Not Smelling Like R Kelly’s Sheets and Other Lofty Goals

If you were hoping to read an impassioned speech on the evils of sexual harassment and assault, I’m sorry. This blog post isn’t about that. This blog post is about piss, my piss. If you don’t understand the reference you clearly haven’t acquainted yourself with the lyrical genius of Macklemore, specifically his song Thrift Shop. Go do that now, and then come back. This blog ain’t going nowhere.

I came home crying from CrossFit this morning. Tears were the second form of secretions I lost control of today. The first was piss. This is not new for me at least not since I had my son.

We have a trampoline park in town and I have never joined my child for the bouncy enjoyment. When he was really little and I explained that bouncing makes me pee he earnestly assured me they have a bathroom and I’d be fine. Oh, you sweet tiny man with a long urethra that you can angle up to defy gravity…. My urethra is about an inch and a half, and it points straight to the center of the earth, the very source of earth’s gravity. Additionally, I pushed a giant noggin through its next door neighbor about nine years ago. I don’t want to brag but I can push a baby out like a rock star. That baby popped out in three pushes. I hemorrhages my eyes I pushed so hard. I looked like I’d been strangled, and I’m convinced I eternally rearranged my innards.

Approximately, one in three women between 35 to 55 years have some stress incontinence. Over age 55 the percent only increases. Stress incontinence is considered leaking or dripping urine when sneezing, laughing, jumping, lifting, etc. For me it’s only a problem when I jump. Jumping rope is my kryptonite nemesis. The evil male trolls that invented CrossFit are in love with jumping rope. Yeah F—- those dudes.

I’m going to go ahead and declare that jumping rope is an ageist-sexist exercise. If one in three men pissed themselves during a particular exercise no one would do that exercise. Think about it. NO ONE WOULD DO THAT EXERCISE. Once again F—- those dudes.

So there I was at 7am with yoga pants clearly soaked at least halfway to my knees. I don’t do double unders either. I do singles, and I can barely do those because I’m so distracted by my ever increasing drip rate. At some point it ceases to be an effective workout. It’s mostly an exercise in humiliation and misery and has become my official deal breaker with CrossFit. F—- those dudes. All the dudes. If you have a penis, I resent you.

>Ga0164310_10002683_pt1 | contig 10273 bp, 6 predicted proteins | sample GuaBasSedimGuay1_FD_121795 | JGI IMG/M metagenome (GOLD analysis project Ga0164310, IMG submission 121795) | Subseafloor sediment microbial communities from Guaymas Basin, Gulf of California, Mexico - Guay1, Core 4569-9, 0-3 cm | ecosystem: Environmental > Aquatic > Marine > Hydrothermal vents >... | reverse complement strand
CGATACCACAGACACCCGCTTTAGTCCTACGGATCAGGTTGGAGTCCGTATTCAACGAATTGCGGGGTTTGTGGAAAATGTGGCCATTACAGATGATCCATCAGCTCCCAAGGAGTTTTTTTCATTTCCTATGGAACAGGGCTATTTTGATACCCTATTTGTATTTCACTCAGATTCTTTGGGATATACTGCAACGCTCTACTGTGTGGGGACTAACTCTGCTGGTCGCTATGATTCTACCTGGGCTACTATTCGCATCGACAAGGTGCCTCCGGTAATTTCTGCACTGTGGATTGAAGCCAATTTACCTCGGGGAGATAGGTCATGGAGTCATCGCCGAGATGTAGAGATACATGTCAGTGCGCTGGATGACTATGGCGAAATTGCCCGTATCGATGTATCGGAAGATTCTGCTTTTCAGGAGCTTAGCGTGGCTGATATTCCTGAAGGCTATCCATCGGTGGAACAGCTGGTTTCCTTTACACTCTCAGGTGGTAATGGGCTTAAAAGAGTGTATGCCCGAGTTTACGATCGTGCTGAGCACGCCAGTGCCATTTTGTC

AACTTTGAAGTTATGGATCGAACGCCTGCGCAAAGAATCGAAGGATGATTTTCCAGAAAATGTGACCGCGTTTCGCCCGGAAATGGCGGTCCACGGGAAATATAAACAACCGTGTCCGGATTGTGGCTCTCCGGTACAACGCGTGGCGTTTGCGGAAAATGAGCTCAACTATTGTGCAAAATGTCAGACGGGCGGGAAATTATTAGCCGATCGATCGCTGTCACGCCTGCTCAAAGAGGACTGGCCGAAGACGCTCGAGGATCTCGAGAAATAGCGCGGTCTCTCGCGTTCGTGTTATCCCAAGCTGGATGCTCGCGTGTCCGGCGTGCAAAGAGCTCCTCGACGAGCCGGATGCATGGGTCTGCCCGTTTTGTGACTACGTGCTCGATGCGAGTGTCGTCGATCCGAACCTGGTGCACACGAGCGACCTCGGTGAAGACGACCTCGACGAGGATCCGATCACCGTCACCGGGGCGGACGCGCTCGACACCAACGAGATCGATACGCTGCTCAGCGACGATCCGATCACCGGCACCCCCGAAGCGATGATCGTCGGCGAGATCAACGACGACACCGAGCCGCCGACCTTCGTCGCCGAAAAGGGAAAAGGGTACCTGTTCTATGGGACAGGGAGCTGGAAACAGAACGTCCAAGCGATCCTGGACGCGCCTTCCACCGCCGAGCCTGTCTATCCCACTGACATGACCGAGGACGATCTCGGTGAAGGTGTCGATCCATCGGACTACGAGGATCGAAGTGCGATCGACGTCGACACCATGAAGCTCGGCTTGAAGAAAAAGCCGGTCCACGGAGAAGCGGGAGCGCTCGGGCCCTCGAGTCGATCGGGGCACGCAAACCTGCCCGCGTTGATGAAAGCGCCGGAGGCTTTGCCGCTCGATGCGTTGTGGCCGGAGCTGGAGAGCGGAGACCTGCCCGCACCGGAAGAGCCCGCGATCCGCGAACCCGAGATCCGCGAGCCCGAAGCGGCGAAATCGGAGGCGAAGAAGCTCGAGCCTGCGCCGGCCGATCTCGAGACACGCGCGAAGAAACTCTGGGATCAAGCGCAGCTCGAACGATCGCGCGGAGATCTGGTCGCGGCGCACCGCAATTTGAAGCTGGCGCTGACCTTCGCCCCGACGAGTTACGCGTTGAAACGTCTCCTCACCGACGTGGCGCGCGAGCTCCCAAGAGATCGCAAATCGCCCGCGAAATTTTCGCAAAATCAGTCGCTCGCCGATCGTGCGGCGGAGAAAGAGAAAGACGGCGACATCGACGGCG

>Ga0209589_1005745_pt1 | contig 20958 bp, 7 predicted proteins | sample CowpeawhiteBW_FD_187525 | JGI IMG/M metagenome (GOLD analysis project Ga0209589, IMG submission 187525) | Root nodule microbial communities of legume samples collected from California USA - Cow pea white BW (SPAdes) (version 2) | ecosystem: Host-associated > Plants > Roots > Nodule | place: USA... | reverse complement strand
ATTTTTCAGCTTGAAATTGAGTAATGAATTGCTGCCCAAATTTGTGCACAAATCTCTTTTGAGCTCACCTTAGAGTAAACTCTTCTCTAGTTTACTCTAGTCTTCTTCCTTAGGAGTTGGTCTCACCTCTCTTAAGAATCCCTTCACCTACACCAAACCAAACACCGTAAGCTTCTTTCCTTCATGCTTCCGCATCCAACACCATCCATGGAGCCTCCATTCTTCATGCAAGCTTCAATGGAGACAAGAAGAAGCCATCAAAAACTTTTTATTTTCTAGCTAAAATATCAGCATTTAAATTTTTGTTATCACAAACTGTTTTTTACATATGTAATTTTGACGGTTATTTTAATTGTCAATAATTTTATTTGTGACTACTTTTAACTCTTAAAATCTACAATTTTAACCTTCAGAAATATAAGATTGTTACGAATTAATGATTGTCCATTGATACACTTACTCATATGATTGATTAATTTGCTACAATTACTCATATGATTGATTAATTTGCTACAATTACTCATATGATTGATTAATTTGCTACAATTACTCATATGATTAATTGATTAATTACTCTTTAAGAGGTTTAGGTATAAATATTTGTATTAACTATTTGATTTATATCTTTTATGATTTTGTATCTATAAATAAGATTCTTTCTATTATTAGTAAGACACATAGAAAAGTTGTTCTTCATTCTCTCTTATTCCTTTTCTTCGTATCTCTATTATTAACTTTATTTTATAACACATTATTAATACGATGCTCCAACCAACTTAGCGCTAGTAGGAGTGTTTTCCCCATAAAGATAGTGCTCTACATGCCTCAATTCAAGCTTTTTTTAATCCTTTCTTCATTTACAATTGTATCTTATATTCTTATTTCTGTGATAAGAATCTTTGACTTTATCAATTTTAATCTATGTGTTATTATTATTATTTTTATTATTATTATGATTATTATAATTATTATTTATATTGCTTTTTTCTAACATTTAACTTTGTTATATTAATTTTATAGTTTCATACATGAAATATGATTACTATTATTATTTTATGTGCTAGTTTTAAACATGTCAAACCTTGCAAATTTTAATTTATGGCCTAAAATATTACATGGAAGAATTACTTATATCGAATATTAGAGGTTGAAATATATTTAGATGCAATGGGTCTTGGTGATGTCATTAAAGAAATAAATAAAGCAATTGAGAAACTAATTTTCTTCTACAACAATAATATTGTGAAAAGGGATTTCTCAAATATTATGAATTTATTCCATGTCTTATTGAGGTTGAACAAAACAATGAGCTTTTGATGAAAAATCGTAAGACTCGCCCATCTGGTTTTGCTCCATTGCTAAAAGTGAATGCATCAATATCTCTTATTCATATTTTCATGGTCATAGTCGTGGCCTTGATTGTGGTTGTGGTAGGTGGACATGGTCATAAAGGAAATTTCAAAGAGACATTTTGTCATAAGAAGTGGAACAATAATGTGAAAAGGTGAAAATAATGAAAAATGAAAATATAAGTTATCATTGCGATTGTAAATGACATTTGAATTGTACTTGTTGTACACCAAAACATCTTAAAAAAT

When I started CrossFit I had three goals;

  1. Build muscle mass.
  2. Build bone density.
  3. Look good enough to do it with the lights on.

I have a new goal.

     4. Don’t smell like R Kelly’s sheets.

Jumping rope predisposes me to fail at goal #4.

By the time I arrived home I had regressed to a three year olds level of irrational stubborn frustration. I found my husband in the shower and proceeded to berate the evil bearer of a penis on my mornings trauma and how I’m NOT GOING BACK THERE IF THEY EXPECT ME TO JUMP ROPE. Then I left to take my own shower and wash my piss off like the sexy classy woman I am.

My husband and I have traditionally had some intense conversations while one of us is showering. Some of them result in life changing behaviors or decisions. When we were newlyweds I was the clinical director of a facility and worked ALL the time. I was supposed to have a Saturday off with him, but someone called in sick and I couldn’t get it covered. So there I was crying the shower because I had to go cover another shift. He popped his head in and looked at me sympathetically. With the best of intentions he said “Awe Babe, even your boobs look sad”. I quit that job within the month. I’m willing to work hard and go the extra mile, but not if it gives me sad boobs.

Within five minutes of my melt down during his shower, he was sticking his head in my shower and doing his absolute best to comfort me while holding back laughter.

“They have a surgery” he offered.

“I’m not going under general anesthesia so I can jump rope! I fail to see the benefit over the risk!” Of all the first world problems…..

He tried several other solutions all of which I dismissed, because I was still an angry three year old, and angry three year olds are not solution oriented. Plus it’s not like I haven’t tried exercises or over the counter interventions. To be honest some of those things have made it worse. However, I have not tried physical therapy which probably makes the most clinical sense, and I have friends that swear by it. Garry brought physical therapy up as well, but I was still playing by preschool rules and stubbornly told him it wasn’t going to happen.

Throughout the day I have received multiple text on how sexy and beautiful I am (in spite of my incontinence and personality issues). As a result I have forgiven him for his impeccable bladder control and I am feeling less frosty to his earlier suggestions.

In defense of CrossFit, no one MAKES you do anything. In fact it’s been my experience that they work very hard to ensure you push yourself but in no way compromise your health and safety. I’m fully aware that all I have to do is ask a coach to give me an alternative to jumping rope, but in the moment, rage born from humiliation is more fun than reason or problem solving.